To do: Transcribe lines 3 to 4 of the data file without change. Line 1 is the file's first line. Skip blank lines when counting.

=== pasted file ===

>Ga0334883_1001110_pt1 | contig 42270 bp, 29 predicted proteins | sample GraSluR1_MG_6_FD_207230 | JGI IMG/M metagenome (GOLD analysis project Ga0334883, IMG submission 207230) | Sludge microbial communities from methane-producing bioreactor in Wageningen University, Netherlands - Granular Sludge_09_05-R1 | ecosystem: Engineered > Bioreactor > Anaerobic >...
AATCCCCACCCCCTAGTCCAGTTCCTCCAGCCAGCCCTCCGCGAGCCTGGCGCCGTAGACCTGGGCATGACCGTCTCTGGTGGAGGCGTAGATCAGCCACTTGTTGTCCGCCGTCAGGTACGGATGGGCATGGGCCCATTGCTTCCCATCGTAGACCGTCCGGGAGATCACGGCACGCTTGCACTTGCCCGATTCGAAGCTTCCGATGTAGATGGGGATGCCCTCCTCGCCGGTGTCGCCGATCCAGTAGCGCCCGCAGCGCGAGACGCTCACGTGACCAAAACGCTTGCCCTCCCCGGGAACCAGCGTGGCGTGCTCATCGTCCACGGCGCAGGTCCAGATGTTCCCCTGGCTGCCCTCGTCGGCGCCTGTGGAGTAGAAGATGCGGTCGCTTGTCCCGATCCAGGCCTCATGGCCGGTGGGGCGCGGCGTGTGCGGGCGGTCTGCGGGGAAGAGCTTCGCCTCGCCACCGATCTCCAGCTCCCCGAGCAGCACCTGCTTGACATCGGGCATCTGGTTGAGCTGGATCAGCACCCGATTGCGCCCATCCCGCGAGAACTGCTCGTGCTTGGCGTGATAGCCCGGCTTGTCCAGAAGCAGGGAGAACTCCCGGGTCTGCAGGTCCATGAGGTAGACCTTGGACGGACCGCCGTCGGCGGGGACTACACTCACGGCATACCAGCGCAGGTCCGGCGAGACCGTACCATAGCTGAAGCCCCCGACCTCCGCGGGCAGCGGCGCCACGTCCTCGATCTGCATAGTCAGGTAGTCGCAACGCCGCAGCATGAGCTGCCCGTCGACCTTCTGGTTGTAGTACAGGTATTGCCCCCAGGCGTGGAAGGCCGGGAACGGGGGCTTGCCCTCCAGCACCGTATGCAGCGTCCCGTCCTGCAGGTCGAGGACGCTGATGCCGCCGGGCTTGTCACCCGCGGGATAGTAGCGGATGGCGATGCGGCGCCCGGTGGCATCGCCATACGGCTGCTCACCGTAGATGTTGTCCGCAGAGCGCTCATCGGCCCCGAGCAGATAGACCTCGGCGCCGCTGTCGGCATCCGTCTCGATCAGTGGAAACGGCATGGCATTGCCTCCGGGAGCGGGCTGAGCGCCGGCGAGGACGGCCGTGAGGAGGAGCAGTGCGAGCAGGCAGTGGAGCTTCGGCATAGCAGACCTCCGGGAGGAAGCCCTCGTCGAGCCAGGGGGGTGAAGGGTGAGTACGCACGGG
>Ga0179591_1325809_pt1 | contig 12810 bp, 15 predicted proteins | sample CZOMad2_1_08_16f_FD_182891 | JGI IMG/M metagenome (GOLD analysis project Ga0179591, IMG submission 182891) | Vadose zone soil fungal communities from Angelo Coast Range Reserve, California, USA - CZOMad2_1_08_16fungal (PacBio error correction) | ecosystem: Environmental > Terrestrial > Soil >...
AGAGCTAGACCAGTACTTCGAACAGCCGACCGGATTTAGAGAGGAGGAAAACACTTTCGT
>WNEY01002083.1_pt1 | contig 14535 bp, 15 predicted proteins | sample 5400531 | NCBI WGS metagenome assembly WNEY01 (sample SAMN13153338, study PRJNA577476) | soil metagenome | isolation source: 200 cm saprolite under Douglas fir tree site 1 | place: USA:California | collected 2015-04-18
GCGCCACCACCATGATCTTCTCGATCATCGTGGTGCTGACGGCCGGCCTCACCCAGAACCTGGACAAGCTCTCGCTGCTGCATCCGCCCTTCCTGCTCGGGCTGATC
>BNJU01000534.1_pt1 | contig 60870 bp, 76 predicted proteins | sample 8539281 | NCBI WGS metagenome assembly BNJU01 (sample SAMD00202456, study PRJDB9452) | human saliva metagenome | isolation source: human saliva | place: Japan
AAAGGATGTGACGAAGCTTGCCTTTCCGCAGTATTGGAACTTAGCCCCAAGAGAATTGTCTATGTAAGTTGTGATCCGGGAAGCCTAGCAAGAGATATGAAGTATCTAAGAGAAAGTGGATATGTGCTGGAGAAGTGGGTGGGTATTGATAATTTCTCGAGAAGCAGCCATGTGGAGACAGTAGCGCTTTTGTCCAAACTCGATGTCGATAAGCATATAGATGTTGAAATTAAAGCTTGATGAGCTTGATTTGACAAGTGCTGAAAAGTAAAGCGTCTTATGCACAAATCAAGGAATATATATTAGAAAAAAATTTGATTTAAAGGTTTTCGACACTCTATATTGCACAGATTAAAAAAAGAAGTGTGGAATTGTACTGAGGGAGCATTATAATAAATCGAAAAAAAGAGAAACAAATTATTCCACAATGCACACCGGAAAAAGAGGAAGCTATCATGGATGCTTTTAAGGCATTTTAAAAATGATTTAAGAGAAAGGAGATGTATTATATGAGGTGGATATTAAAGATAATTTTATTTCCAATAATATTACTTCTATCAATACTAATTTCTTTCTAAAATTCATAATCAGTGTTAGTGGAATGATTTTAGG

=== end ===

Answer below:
>Ga0179591_1325809_pt1 | contig 12810 bp, 15 predicted proteins | sample CZOMad2_1_08_16f_FD_182891 | JGI IMG/M metagenome (GOLD analysis project Ga0179591, IMG submission 182891) | Vadose zone soil fungal communities from Angelo Coast Range Reserve, California, USA - CZOMad2_1_08_16fungal (PacBio error correction) | ecosystem: Environmental > Terrestrial > Soil >...
AGAGCTAGACCAGTACTTCGAACAGCCGACCGGATTTAGAGAGGAGGAAAACACTTTCGT